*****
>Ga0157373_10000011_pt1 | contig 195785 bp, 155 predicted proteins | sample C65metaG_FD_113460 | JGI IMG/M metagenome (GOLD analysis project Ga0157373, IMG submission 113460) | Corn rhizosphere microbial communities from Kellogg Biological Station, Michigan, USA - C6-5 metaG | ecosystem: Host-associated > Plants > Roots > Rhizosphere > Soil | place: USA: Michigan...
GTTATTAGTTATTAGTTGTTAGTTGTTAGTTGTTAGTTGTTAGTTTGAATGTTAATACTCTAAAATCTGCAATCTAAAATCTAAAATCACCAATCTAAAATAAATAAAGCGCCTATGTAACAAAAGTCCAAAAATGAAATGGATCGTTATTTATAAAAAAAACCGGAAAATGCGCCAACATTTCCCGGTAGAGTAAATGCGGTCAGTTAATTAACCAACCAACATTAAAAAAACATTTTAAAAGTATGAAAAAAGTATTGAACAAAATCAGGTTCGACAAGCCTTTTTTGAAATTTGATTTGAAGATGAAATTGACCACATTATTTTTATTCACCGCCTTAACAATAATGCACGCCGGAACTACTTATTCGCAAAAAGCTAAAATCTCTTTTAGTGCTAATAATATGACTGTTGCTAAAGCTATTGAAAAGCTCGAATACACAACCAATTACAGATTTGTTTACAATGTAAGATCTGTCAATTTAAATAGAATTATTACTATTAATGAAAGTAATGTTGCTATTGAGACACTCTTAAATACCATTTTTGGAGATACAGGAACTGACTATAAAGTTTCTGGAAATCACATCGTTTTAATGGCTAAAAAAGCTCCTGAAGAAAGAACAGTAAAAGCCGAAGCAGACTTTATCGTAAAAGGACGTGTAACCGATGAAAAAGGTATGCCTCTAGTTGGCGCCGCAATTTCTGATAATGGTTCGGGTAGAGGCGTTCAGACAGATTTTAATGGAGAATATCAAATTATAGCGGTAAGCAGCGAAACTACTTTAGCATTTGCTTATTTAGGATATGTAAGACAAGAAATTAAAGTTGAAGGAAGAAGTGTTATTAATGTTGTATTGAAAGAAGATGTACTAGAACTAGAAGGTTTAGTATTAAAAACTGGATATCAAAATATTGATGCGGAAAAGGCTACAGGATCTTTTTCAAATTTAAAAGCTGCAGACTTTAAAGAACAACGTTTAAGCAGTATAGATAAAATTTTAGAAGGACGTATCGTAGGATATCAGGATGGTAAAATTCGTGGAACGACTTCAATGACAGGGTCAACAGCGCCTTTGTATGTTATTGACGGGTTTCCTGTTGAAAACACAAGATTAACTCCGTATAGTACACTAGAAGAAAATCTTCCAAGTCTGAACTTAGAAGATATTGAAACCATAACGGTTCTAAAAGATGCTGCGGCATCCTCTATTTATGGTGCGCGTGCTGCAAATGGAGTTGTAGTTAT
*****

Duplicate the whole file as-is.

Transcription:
>Ga0157373_10000011_pt1 | contig 195785 bp, 155 predicted proteins | sample C65metaG_FD_113460 | JGI IMG/M metagenome (GOLD analysis project Ga0157373, IMG submission 113460) | Corn rhizosphere microbial communities from Kellogg Biological Station, Michigan, USA - C6-5 metaG | ecosystem: Host-associated > Plants > Roots > Rhizosphere > Soil | place: USA: Michigan...
GTTATTAGTTATTAGTTGTTAGTTGTTAGTTGTTAGTTGTTAGTTTGAATGTTAATACTCTAAAATCTGCAATCTAAAATCTAAAATCACCAATCTAAAATAAATAAAGCGCCTATGTAACAAAAGTCCAAAAATGAAATGGATCGTTATTTATAAAAAAAACCGGAAAATGCGCCAACATTTCCCGGTAGAGTAAATGCGGTCAGTTAATTAACCAACCAACATTAAAAAAACATTTTAAAAGTATGAAAAAAGTATTGAACAAAATCAGGTTCGACAAGCCTTTTTTGAAATTTGATTTGAAGATGAAATTGACCACATTATTTTTATTCACCGCCTTAACAATAATGCACGCCGGAACTACTTATTCGCAAAAAGCTAAAATCTCTTTTAGTGCTAATAATATGACTGTTGCTAAAGCTATTGAAAAGCTCGAATACACAACCAATTACAGATTTGTTTACAATGTAAGATCTGTCAATTTAAATAGAATTATTACTATTAATGAAAGTAATGTTGCTATTGAGACACTCTTAAATACCATTTTTGGAGATACAGGAACTGACTATAAAGTTTCTGGAAATCACATCGTTTTAATGGCTAAAAAAGCTCCTGAAGAAAGAACAGTAAAAGCCGAAGCAGACTTTATCGTAAAAGGACGTGTAACCGATGAAAAAGGTATGCCTCTAGTTGGCGCCGCAATTTCTGATAATGGTTCGGGTAGAGGCGTTCAGACAGATTTTAATGGAGAATATCAAATTATAGCGGTAAGCAGCGAAACTACTTTAGCATTTGCTTATTTAGGATATGTAAGACAAGAAATTAAAGTTGAAGGAAGAAGTGTTATTAATGTTGTATTGAAAGAAGATGTACTAGAACTAGAAGGTTTAGTATTAAAAACTGGATATCAAAATATTGATGCGGAAAAGGCTACAGGATCTTTTTCAAATTTAAAAGCTGCAGACTTTAAAGAACAACGTTTAAGCAGTATAGATAAAATTTTAGAAGGACGTATCGTAGGATATCAGGATGGTAAAATTCGTGGAACGACTTCAATGACAGGGTCAACAGCGCCTTTGTATGTTATTGACGGGTTTCCTGTTGAAAACACAAGATTAACTCCGTATAGTACACTAGAAGAAAATCTTCCAAGTCTGAACTTAGAAGATATTGAAACCATAACGGTTCTAAAAGATGCTGCGGCATCCTCTATTTATGGTGCGCGTGCTGCAAATGGAGTTGTAGTTAT